Deer hunters across the nation are gearing up for the upcoming deer season. For many hunters, gearing up also includes getting a better idea of the bucks and does that are on their hunting property. A trail camera survey has been shown to be the most accurate method to determine the number of deer, the age class of bucks, and the number of fawns per doe on a specific property. If you are interested in running a trail camera survey on your deer herd, see the detailed instructions of how to conduct a trail camera survey.
The first step for a hunter to get more familiar with his deer is to place trail cameras out. We always put ours near attractants or overlooking a food plot. That’s the easy part of conducting a trail camera survey. Pulling the cards and looking at all the deer pictures is fun! For a trail camera deer survey, looking at each picture close enough to uniquely identify each buck can be very labor intensive. We usually end up looking at the same pictures many times to confirm the buck is the same (or different) as in other pictures. Antlers are unique, like fingerprints.
A very accurate estimate of the total population and herd demographics can be obtained after identifying each individual buck, the number of times that buck was photographed, and the total number of does and fawns appearing in the pictures.
With the hard work completed, there’s still more valuable information that can be gained from these photos! Pay very close attention to which mature bucks tend to be more active during shooting light! Those bucks will usually be much easier to tag than bucks that only show up at camera sites after dark.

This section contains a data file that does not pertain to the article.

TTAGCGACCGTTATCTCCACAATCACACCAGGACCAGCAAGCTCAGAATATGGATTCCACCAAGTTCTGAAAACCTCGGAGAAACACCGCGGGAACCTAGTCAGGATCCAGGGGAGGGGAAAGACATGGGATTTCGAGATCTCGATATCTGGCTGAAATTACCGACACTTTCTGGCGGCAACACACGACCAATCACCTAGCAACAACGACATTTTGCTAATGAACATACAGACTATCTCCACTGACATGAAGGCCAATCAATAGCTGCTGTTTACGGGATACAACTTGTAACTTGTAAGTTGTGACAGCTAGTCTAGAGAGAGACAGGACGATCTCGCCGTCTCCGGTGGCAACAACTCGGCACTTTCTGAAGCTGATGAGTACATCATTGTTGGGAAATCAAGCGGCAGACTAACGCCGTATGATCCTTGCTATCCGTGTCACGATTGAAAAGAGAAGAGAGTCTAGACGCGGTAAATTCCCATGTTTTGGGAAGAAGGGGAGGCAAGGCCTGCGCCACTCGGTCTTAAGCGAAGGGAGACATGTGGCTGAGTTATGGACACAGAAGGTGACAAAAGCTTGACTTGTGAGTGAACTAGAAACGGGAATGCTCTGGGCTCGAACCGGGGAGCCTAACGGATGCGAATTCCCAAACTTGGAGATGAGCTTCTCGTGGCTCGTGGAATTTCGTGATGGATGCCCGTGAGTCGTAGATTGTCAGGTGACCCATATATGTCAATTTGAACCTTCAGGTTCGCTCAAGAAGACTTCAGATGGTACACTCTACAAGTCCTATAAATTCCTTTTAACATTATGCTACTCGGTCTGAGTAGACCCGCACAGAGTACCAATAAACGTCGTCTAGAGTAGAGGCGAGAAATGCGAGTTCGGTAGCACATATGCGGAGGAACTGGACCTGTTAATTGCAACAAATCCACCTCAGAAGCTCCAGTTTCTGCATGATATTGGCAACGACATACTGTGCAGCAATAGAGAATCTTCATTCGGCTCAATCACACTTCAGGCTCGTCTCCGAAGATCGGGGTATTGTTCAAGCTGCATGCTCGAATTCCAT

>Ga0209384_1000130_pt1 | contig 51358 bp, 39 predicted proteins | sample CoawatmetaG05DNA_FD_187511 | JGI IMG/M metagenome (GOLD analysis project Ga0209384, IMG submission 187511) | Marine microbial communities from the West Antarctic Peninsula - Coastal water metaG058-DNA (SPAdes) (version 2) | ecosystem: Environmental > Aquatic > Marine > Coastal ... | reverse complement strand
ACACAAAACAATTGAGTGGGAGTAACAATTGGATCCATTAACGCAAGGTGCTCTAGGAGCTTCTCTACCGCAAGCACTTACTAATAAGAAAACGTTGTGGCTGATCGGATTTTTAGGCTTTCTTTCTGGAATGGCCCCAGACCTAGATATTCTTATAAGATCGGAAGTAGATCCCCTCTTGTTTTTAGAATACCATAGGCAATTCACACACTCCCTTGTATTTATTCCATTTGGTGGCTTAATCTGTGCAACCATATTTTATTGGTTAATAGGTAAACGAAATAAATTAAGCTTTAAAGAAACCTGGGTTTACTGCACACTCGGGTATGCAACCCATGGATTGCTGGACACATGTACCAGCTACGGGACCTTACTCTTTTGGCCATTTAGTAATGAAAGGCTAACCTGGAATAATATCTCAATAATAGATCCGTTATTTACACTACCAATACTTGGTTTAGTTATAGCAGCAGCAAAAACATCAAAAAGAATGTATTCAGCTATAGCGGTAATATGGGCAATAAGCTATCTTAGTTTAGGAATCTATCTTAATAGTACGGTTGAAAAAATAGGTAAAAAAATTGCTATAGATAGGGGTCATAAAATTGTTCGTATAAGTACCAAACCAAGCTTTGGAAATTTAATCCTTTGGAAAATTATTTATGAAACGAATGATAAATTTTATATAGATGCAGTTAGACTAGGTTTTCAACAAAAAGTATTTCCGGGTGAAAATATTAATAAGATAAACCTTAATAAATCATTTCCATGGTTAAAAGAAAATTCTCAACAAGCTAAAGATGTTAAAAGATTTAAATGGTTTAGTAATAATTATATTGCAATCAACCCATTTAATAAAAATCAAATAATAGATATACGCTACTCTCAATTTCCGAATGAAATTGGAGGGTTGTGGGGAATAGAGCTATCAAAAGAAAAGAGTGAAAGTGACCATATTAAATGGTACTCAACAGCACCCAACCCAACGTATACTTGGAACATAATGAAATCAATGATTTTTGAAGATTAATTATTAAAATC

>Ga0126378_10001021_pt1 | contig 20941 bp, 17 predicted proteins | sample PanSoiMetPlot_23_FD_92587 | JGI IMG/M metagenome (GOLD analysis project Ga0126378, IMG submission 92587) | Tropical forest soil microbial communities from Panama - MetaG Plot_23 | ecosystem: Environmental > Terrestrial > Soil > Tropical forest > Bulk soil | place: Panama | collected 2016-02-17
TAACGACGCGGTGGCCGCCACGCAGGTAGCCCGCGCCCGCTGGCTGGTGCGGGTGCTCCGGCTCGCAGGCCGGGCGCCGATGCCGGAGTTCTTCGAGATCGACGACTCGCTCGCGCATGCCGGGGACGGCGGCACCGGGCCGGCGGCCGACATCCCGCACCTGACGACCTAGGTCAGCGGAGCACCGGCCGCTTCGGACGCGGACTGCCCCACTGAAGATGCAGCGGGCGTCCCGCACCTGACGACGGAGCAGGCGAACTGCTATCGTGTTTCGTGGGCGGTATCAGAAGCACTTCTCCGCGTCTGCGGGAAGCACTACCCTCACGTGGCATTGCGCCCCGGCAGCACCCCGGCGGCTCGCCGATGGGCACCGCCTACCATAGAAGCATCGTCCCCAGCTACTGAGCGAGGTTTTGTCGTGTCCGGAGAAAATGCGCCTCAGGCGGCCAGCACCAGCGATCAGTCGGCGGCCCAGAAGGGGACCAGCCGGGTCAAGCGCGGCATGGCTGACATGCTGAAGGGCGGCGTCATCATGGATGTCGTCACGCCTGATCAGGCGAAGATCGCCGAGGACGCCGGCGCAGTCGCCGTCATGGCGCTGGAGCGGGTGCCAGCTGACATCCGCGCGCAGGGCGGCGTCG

I also pay close attention to how the bucks, especially mature bucks, respond to each other. I look for mature bucks that are more active during daylight than other bucks AND show signs of being aggressive at the camera site. One sign can be the buck is usually the first to show up among other bucks in the bachelor group. The aggressive bucks are often photographed chasing other bucks away from the camera site.
These aggressive bucks tend to respond much better to grunt calls, rattling and decoys. I’ll gladly spend my time hunting for an aggressive buck versus a buck that has larger antlers but shows sign of being totally nocturnal. Such bucks may be practically impossible to hunt and harvest – at least that year.
If a trail camera deer survey seems a little intense for you, switching your cameras into scouting mode can be very rewarding, especially if you are hunting in a state that has an early bow season, like Missouri. At this time, the summer bachelor groups have begun busting up and mature bucks are typically changing their patterns from a food-cover, food-cover routine to a bit of overt dominance hierarchy sorting out.
This means that some bucks will shift to using other parts of their home range to avoid frequent conflict. Their movement and behavior patterns are changing rapidly during this time of year, which means that M.R.I. (Most Recent Information) is critical, but difficult to obtain. Information a week old can be out of date this time of year. This makes selecting stand/blind sites tough.
To stack the odds in my favor I use a combination of M.R.I., past history, and knowledge of food preference when deciding where to place my stands/blinds. For example, a recent Reconyx image (within few days) of a buck on my hit list, combined with knowledge that a mature buck has used that area in the past, and knowing what the current preferred food sources are during the first week of archery season is enough data for me to select and hunt a specific location.
Don’t leave your trail cameras in the closet or sitting on the garage shelf! Get out in the woods and put those trail cameras to work!
Growing and hunting deer together,